My first experience with potato salad was tragic. It was cold, grey and weirdly sweet, laced with the acrid taste of stale onions. I mean, it was disgusting. I know that’s not a nice thing to say about food but….it was.
What made it more shocking is that I didn’t know what to expect. In my consciousness up until that point, the closest I had come to eating a potato in some sort of salad was in a Bangladeshi dish called chotpoti. The key ingredient in that is actually a boiled bean, similar to a chickpea, but it is accompanied with boiled potatoes and chopped boiled eggs, just like in potato salad.
But, BUT and this is a BIG ol’ but – it is spicily dressed with sour tamarind, lime juice, green chilies, black salt or rock salt (this stuff is vile but in a strangely pleasing way), raw onion (acrid but fresh) and cilantro (give or take a few ingredients based on the cook or street cart operator in charge). I mean, it is truly a spicy, pungent salad.
Pungent, by the way, is a word foodies use to politely say “it stinks”. You’re on your own if you eat this on a date or you know, out in public. Incidentally, many – most – recipes from Eastern cultures don’t take the whole dating thing into consideration. Way to keep it real – I mean, if a little “pungent” onion breath is going to put you off someone, it’s safe to say it’s not true love.
So anyway, back to the generally more date-friendly American potato salad. I’ve got the spicy-savory chotpoti in my mind, I’m looking at this ….gosh, I can’t even describe the color – it’s a non-color color, neither white, nor yellow, neither beige, nor cream, a color that doesn’t even want to be a color – at any rate…I had my first taste of delicatessen potato salad and I couldn’t understand for the life of me why anyone would want to do that to a potato.
I avoided potato salad like the plague after that. Never before had my palate been so confused, shocked and offended by a food. Chances are, you would feel the same way about chotpoti. It’s karmic food retribution.
It was years of potato-salad-disdain and Food TV watching later that I came to understand the basic combination of components that make the dish. The key demystification for me was realizing that you’ve got to make it at home and you’ve got to eat it fresh, preferably at someone’s backyard barbecue party. You can’t let it sit in mayonnaise clumped goop on a deli tray for days on end and have any hope in hell that it’s going to taste good.
And no sugar. No. Sugar. On. Potato. Non!
Truth be told, this is one of those dishes that I’ll never be able to really crack because I just don’t get it – like I can’t get inside the Mr. Potato Salad Head, so I can’t really formulate what the perfect Traditional Potato Salad should taste like. I guess some things about certain cultures do remain a mystery – and that’s a nice thing too.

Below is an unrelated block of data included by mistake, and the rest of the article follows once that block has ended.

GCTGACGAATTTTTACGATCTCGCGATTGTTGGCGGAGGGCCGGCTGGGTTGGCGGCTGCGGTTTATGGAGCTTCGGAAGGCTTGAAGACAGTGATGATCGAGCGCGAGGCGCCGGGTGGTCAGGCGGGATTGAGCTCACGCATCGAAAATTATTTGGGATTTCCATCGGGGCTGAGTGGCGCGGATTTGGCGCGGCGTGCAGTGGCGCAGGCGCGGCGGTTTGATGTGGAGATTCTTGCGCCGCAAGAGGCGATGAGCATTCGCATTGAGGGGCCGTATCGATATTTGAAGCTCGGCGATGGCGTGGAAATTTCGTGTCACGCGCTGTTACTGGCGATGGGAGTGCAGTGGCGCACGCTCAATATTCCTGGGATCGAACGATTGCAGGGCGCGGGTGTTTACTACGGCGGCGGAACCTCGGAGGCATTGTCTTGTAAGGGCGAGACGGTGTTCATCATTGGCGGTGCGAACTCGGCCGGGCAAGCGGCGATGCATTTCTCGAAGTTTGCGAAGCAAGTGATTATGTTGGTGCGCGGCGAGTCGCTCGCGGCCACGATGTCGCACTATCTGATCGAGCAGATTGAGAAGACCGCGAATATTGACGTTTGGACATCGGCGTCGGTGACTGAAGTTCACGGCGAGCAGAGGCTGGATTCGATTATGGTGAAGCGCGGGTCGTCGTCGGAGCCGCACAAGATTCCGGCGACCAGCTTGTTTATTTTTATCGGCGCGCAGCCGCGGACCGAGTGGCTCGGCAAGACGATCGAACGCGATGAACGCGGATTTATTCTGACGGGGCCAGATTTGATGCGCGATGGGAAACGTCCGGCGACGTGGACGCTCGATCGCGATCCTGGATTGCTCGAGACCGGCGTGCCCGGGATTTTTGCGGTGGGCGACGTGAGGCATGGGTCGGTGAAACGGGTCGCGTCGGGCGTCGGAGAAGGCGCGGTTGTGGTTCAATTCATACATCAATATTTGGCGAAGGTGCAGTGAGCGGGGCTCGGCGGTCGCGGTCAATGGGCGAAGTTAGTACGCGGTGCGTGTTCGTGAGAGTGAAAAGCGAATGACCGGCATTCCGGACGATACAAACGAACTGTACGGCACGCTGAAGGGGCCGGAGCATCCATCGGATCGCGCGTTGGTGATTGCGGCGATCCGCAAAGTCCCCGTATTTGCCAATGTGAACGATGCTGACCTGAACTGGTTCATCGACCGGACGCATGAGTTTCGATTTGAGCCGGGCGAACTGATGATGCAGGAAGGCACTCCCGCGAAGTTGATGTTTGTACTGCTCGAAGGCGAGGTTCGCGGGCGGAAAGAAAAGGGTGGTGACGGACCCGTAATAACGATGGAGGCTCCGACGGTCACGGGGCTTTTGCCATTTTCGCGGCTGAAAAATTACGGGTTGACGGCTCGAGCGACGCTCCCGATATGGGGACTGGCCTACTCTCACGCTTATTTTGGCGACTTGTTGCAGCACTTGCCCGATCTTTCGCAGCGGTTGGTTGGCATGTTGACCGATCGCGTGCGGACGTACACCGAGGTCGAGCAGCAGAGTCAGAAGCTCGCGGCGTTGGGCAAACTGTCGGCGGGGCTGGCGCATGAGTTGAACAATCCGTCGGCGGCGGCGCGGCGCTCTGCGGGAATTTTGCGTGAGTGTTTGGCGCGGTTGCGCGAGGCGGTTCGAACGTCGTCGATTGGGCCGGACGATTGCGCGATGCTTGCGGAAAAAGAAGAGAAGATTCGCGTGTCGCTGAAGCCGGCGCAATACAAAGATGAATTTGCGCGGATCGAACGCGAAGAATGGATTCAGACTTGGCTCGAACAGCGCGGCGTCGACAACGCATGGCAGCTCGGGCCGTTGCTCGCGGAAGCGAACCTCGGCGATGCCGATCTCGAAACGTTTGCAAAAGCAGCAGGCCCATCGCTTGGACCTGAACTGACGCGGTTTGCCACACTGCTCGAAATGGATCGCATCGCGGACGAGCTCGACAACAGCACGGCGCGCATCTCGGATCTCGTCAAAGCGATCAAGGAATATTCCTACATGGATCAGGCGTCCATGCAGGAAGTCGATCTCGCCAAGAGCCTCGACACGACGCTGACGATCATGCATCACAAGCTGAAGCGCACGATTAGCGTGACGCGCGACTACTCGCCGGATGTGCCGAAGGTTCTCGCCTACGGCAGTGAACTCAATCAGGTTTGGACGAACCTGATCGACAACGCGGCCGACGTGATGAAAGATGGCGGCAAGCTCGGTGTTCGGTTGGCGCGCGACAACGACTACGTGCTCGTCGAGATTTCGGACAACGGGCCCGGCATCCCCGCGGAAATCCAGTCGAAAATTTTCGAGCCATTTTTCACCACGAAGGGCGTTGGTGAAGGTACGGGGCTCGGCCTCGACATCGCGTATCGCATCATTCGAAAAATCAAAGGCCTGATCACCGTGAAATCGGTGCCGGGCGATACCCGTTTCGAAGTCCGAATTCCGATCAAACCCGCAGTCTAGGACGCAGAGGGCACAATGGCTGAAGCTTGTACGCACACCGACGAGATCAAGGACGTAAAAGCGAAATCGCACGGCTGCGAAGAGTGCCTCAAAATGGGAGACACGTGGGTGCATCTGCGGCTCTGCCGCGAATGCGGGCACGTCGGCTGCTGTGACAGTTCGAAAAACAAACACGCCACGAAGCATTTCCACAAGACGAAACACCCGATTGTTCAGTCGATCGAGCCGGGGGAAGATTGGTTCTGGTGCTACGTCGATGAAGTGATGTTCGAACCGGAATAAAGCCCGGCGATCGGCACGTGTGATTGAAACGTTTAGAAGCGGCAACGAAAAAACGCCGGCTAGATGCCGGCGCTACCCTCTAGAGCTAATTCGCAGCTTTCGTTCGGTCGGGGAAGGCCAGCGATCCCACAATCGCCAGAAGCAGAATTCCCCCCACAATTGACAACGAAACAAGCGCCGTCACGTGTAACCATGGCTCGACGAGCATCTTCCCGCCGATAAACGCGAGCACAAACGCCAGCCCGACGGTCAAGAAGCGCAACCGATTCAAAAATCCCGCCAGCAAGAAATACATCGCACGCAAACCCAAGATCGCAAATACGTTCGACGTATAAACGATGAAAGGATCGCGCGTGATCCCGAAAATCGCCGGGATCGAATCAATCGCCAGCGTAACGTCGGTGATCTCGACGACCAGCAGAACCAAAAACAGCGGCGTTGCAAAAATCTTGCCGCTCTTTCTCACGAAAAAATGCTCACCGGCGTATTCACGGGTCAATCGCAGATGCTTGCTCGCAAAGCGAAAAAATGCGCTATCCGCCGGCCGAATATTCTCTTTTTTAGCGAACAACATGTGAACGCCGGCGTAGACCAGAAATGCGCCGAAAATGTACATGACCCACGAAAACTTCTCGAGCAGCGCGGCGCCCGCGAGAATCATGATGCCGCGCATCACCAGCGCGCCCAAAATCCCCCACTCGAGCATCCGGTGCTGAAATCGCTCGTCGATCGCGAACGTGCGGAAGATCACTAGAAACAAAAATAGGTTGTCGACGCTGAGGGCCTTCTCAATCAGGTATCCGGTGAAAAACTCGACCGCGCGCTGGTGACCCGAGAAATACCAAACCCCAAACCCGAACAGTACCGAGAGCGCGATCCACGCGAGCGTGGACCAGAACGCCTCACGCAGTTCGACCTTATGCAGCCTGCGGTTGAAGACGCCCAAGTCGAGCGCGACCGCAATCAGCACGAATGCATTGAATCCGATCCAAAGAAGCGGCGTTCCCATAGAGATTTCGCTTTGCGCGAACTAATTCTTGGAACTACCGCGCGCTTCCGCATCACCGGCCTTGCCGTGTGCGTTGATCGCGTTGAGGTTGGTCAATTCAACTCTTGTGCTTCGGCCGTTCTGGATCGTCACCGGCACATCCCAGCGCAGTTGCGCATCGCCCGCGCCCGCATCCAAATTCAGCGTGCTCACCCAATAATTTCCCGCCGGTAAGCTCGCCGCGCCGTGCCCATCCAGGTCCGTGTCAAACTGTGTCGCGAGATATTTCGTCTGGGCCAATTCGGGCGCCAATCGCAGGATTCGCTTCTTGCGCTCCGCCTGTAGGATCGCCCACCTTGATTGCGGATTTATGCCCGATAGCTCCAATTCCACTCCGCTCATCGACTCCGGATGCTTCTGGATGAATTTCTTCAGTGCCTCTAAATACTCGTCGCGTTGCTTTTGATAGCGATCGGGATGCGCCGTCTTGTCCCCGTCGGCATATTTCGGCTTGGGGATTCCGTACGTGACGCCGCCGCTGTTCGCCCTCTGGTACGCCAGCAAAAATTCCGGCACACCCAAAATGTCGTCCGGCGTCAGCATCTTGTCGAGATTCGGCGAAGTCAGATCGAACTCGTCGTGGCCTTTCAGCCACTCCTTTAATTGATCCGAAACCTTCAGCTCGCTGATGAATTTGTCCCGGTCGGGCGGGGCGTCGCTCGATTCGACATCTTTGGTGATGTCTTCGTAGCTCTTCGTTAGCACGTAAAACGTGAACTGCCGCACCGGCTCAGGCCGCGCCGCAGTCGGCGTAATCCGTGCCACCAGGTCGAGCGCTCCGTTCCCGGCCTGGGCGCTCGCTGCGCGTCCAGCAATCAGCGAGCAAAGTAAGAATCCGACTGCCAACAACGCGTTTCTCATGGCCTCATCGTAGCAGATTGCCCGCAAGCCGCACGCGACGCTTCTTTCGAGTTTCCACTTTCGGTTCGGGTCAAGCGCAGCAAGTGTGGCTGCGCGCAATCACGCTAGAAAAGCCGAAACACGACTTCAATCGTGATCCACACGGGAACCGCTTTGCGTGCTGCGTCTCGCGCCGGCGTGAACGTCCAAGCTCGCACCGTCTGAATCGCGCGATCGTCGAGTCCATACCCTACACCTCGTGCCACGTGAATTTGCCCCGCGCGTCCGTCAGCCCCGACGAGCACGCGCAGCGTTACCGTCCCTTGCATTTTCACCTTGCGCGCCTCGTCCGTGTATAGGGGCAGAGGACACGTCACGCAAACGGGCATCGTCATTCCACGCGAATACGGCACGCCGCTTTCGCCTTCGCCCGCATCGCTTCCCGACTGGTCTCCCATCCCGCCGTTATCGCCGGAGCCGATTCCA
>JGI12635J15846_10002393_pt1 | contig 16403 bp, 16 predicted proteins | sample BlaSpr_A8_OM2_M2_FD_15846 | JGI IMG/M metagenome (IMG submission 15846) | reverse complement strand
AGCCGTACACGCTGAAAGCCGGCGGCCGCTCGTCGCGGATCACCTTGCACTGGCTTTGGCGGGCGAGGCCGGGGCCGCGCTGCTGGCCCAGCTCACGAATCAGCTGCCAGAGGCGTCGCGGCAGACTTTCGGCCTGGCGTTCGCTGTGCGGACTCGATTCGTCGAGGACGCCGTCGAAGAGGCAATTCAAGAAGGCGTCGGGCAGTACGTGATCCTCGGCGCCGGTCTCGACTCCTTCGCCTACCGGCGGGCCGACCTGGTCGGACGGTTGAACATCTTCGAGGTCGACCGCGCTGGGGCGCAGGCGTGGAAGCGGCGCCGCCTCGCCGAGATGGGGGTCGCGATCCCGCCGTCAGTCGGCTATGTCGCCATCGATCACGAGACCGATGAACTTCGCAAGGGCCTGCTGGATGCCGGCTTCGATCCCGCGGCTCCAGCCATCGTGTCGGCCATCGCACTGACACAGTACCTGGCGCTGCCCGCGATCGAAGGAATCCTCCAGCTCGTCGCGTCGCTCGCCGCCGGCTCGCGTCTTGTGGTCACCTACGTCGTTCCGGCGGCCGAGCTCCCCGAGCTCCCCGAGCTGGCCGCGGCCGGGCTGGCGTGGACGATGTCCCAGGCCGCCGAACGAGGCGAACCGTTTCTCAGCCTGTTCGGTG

It’s diversity that unifies.
Cilantro – Green Chili Potato Salad
I’m sure I’ve seen someone (possibly Ina Garten) bake/roast potatoes rather than boil them in preparation for potato salad before. I simply don’t want a water logged potato and I find baking them makes them more potato-y. I like the textural contrast from the skins as well and love to leave the potatoes in large pieces so we know for certain These Are Potatoes.
For the dressing – ah, so many options – but I wanted to keep it pretty simple here with just mayo and lemon. I’m not a mayo-hater (my French fry dippage of choice has always been mayo rather than ketchup – my thighs have not thanked me) but I did toy around with the Greek yogurt idea. In the end, what I wanted for this recipe was something that was fairly minimal and close to the traditional. I happily replaced the vinegar with lemon juice since finding Laurie Colwin’s recipe in the Potato Salad chapter of her book. This chapter also went a long way in redeeming the general, overall reputation of potato salads in my life.
To make it suit my palate, I’ve added the two unusual and vehemently non-traditional ingredients that I simply cannot live without – Thai bird chilies and cilantro. That’s culture shock in reverse.
1 pound baby Yukon gold (or other baby) potatoes
1/4 cup mayonnaise
Juice of ½ a lemon
1 (or 2 or 3) Thai bird chilies, sliced thinly
½ cup cilantro, roughly chopped
Preheat oven to 400.
Wash and scrub potatoes. Prick with the tines of a fork. If there are any potatoes that are especially large, you can slice them in half. Place them on a baking sheet and bake in a 400 degree oven for approximately 35-45 minutes.
Remove them from the oven and allow them to cool until they’re just about lukewarm. Slice potatoes in half.
Moving on to the dressing – whisk together mayonnaise and lemon juice. Add the chopped Thai bird chilies, potatoes and cilantro and toss until everything is evenly dispersed and coated with dressing.
Makes 2 generous servings.